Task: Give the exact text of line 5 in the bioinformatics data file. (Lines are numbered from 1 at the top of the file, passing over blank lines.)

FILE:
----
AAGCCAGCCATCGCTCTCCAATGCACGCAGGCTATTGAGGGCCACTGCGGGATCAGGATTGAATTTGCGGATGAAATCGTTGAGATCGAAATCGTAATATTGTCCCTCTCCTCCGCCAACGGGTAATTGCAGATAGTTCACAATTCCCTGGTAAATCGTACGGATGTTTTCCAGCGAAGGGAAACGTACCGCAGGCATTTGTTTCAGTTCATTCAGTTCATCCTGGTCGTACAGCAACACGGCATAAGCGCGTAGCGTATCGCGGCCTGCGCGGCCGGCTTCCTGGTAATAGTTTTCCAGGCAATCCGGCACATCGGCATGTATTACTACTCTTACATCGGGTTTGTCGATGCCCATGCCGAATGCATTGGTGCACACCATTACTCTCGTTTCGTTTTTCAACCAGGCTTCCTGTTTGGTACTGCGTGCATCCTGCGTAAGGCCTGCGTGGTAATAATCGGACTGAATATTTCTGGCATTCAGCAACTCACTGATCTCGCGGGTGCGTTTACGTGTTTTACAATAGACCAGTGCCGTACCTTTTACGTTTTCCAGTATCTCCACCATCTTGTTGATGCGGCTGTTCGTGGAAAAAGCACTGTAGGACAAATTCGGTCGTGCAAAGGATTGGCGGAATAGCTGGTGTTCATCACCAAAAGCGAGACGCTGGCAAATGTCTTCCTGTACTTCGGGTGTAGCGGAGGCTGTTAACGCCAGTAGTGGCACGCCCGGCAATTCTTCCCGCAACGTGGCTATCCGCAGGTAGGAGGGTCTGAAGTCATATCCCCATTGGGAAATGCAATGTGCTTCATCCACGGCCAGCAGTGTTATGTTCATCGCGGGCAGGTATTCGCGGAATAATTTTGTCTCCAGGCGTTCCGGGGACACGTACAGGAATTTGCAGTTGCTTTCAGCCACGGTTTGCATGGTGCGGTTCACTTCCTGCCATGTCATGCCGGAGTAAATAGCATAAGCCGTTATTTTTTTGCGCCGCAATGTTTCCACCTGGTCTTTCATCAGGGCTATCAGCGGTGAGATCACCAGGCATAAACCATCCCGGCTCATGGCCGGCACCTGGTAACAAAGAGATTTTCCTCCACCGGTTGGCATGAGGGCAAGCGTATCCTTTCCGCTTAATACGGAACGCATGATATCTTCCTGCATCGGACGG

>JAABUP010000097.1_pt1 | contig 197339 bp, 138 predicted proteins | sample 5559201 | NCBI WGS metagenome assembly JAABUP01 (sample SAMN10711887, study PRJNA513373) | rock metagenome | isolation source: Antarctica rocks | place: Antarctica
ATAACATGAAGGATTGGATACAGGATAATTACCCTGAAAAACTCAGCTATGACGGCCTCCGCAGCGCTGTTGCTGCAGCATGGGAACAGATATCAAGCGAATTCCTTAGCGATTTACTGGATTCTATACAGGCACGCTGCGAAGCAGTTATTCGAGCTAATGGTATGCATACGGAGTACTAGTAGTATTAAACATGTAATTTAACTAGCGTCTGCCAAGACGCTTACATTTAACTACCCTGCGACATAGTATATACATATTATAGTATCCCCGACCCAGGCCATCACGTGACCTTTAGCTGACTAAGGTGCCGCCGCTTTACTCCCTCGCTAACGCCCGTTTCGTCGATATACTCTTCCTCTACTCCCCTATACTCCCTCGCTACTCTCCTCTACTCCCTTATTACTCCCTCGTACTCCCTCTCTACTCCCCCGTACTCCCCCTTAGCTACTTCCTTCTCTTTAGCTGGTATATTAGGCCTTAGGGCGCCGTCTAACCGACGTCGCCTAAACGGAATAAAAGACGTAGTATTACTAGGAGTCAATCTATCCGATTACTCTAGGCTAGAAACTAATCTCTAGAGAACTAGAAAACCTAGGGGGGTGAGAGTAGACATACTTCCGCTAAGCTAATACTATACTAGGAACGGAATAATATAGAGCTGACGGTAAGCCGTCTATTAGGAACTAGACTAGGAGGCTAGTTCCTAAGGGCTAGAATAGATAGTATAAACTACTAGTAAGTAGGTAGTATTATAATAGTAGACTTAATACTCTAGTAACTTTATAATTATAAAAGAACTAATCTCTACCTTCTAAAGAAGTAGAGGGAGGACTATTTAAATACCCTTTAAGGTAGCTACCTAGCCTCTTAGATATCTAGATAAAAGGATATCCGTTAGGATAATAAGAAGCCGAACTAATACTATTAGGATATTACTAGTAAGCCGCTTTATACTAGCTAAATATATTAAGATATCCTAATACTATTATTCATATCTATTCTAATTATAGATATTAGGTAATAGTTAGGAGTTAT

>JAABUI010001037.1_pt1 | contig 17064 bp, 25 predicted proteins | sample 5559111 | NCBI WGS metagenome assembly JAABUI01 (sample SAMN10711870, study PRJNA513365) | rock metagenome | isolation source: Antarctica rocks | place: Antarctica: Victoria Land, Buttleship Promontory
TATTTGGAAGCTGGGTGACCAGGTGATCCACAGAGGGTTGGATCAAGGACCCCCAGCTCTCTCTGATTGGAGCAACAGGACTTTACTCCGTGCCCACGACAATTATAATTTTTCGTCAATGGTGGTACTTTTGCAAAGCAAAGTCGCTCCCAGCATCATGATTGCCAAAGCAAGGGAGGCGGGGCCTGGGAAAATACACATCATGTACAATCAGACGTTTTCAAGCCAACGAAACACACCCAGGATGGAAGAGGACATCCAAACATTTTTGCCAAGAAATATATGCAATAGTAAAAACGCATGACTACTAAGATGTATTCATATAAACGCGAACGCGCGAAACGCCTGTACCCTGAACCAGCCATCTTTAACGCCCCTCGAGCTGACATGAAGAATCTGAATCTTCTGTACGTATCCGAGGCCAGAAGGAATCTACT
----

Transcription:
TATTTGGAAGCTGGGTGACCAGGTGATCCACAGAGGGTTGGATCAAGGACCCCCAGCTCTCTCTGATTGGAGCAACAGGACTTTACTCCGTGCCCACGACAATTATAATTTTTCGTCAATGGTGGTACTTTTGCAAAGCAAAGTCGCTCCCAGCATCATGATTGCCAAAGCAAGGGAGGCGGGGCCTGGGAAAATACACATCATGTACAATCAGACGTTTTCAAGCCAACGAAACACACCCAGGATGGAAGAGGACATCCAAACATTTTTGCCAAGAAATATATGCAATAGTAAAAACGCATGACTACTAAGATGTATTCATATAAACGCGAACGCGCGAAACGCCTGTACCCTGAACCAGCCATCTTTAACGCCCCTCGAGCTGACATGAAGAATCTGAATCTTCTGTACGTATCCGAGGCCAGAAGGAATCTACT